TIAMSA Member News: ANN: Conversation on Hugo Helbing with Lea Rosh and Johannes Nathan (German Lost Art Foundation / Liebermann-Villa; recording now online; in German)

Hugo Hel­bing (1863-1938) was one of the lead­ing art deal­ers and auc­tion­eers in Eu­rope until c. 1933. He also owned a sig­nif­i­cant art col­lec­tion. Apart from his main busi­ness in Mu­nich, Hel­bing main­tained a branch in Frank­furt am Main and an of­fice in Berlin where he worked close­ly with the Paul Cas­sir­er gallery. His auc­tions were con­sid­ered so­cial events and he was high­ly dec­o­rat­ed for his donations to the Bavar­i­an State Col­lec­tions. Beginning in 1933 he was systematically squeezed out of business due to his Jewish descent.

On the night of the pogrom, Hel­bing was at­tacked in his apart­ment and so bad­ly mal­treat­ed that he suc­cumbed to his in­juries on 30 Novem­ber 1938. Two days lat­er, the forced liq­ui­da­tion of his art busi­ness be­gan, and the col­lec­tion was seized from his heirs. In a project fund­ed by the German Lost Art Foun­da­tion and conducted in co­op­er­a­tion with Prof. Meike Hopp (In­sti­tute for Art His­to­ry and His­tor­i­cal Ur­ban Stud­ies at the Tech­ni­cal Uni­ver­si­ty of Berlin), the col­lec­tion is cur­rent­ly be­ing re­con­struct­ed as far as pos­si­ble and the where­abouts of the art­works clar­i­fied.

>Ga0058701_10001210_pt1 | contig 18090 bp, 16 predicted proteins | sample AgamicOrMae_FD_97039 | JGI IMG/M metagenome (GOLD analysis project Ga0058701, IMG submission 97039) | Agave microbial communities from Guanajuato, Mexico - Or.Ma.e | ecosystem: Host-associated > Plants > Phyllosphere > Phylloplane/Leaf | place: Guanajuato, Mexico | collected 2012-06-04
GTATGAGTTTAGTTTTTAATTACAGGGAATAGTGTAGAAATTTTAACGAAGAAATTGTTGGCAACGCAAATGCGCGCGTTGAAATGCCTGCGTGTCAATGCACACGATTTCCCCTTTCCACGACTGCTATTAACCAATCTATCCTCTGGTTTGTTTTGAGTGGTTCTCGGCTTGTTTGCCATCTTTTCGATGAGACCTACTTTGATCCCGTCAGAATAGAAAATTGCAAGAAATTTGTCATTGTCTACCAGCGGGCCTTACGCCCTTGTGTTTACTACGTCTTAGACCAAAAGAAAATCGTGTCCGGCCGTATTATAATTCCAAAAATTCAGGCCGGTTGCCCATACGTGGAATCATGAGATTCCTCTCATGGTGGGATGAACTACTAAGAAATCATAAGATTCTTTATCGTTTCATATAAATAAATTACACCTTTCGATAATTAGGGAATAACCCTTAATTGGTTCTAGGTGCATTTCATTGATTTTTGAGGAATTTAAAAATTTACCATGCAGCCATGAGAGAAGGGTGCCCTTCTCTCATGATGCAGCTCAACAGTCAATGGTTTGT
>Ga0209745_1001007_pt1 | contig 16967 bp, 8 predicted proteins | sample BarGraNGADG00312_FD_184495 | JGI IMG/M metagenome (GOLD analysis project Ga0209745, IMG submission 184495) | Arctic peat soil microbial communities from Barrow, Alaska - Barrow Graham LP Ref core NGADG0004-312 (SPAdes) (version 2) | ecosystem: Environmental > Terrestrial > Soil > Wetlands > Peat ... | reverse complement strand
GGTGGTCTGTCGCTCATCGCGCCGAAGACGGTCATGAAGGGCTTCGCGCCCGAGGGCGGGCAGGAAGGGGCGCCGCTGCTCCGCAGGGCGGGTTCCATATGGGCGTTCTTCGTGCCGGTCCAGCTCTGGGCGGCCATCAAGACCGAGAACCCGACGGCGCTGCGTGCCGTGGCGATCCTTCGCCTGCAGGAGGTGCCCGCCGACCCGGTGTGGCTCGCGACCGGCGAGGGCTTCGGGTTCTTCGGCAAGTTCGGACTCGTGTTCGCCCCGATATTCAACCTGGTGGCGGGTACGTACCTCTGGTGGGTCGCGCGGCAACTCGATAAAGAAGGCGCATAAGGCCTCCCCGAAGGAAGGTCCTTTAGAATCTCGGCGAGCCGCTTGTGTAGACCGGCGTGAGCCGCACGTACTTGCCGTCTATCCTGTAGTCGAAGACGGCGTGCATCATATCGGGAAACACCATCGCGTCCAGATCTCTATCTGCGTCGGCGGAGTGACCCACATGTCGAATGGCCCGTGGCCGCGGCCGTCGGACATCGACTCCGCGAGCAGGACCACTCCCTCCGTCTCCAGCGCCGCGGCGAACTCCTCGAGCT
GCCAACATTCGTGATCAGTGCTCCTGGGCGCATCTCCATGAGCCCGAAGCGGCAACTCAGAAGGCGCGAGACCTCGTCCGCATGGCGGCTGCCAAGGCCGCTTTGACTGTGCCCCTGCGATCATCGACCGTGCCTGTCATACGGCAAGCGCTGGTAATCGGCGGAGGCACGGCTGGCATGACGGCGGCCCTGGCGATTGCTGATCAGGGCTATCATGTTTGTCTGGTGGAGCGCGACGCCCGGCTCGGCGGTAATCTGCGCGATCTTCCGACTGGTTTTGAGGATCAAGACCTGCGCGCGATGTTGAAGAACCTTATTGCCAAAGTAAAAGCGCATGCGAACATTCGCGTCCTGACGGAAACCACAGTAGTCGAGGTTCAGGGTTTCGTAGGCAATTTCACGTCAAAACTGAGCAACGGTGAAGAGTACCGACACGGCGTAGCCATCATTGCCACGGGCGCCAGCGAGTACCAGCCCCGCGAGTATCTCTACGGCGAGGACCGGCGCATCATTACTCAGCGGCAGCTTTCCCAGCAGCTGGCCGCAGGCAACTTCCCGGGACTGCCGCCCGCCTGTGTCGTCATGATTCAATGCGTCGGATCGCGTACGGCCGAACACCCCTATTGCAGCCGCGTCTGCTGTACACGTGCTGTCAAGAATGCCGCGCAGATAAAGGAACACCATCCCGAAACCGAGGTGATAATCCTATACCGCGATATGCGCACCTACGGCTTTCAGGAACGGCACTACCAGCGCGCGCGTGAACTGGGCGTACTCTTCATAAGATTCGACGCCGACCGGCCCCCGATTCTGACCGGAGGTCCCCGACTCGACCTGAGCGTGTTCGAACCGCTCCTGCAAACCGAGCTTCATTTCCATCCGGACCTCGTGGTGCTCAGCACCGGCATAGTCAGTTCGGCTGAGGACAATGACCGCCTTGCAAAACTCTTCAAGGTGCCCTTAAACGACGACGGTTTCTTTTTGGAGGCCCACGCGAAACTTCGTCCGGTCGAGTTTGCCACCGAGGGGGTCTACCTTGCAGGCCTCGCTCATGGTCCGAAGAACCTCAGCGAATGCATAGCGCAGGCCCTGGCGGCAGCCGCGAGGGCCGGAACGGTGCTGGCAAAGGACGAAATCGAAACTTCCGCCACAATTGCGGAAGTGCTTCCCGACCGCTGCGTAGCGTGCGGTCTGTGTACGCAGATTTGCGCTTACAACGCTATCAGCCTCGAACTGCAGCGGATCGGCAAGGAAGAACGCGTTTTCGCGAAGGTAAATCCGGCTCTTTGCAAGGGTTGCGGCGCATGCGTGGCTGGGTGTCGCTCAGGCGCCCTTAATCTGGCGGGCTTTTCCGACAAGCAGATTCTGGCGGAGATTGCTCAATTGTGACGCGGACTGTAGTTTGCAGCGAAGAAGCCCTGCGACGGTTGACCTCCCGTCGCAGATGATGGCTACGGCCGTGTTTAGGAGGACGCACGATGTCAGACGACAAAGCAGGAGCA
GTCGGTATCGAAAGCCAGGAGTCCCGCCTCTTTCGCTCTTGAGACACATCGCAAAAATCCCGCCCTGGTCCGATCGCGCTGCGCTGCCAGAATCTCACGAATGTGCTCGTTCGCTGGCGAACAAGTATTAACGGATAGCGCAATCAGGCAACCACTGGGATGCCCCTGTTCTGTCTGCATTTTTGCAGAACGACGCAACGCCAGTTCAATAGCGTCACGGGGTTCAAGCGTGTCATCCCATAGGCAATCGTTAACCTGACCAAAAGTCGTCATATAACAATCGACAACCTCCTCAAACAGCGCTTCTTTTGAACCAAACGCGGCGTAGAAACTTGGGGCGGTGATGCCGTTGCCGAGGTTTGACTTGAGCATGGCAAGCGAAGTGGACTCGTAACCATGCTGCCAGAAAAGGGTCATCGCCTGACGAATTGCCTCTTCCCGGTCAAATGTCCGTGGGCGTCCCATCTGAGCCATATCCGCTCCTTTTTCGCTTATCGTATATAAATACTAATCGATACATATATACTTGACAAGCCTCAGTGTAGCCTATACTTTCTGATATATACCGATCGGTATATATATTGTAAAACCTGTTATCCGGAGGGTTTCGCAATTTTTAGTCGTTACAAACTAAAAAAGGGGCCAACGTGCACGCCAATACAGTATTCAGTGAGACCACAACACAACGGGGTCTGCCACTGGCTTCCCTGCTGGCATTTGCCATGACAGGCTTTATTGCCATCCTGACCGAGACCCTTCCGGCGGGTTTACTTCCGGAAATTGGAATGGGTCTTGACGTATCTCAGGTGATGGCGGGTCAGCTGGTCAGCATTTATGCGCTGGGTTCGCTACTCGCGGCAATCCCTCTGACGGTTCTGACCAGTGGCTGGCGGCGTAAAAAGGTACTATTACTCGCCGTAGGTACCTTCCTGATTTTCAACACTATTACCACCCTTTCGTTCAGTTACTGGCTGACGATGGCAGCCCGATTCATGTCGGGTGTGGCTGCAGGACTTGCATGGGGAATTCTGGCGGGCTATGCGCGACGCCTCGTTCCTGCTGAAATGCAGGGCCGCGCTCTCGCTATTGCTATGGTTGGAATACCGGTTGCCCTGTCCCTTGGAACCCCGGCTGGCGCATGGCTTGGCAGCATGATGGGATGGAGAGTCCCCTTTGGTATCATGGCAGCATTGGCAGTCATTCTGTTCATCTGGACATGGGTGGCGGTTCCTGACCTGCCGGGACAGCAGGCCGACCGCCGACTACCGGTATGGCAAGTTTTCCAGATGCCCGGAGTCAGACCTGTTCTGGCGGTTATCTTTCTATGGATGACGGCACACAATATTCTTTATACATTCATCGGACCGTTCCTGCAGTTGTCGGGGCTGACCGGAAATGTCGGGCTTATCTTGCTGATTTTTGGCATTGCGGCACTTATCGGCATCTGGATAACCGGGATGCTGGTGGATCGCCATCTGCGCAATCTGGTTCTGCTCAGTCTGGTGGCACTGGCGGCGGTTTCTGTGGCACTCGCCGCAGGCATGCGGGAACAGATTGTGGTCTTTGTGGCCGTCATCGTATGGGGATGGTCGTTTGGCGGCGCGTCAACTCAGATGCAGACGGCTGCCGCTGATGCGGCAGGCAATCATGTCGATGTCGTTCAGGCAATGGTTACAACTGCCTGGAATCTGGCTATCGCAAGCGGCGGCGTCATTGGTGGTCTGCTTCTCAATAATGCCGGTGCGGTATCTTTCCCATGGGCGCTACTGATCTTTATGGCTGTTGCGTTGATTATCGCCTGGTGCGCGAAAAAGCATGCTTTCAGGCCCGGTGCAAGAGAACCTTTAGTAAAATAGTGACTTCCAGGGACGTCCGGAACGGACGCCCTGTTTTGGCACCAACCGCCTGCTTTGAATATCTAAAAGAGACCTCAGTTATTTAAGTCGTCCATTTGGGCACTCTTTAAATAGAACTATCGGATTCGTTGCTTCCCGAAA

Dr. Jo­hannes Nathan, a descendant of one of Hugo Helbing’s sisters, is an art his­to­ri­an and art deal­er in Pots­dam and Zurich, TIAMSA Co-Chair and chair­man of the Max Lieber­mann So­ci­ety Berlin e.V. 
Lea Rosh has won many awards as au­thor and pub­li­cist. She was a driving force behind the erection of the Memorial to the Murdered Jews of Europe in the center of Berlin.

This final of the Ger­man Lost Art Foun­da­tion’s three-part se­ries of dis­cus­sions with de­scen­dants of Jew­ish art col­lec­tors took place on 1 September with Lea Rosh and Johannes Nathan.
To watch the recording, click here.

Caption: Hugo Helbing (1863-1938), one of Europe’s leading auctioneers between c. 1900 and 1933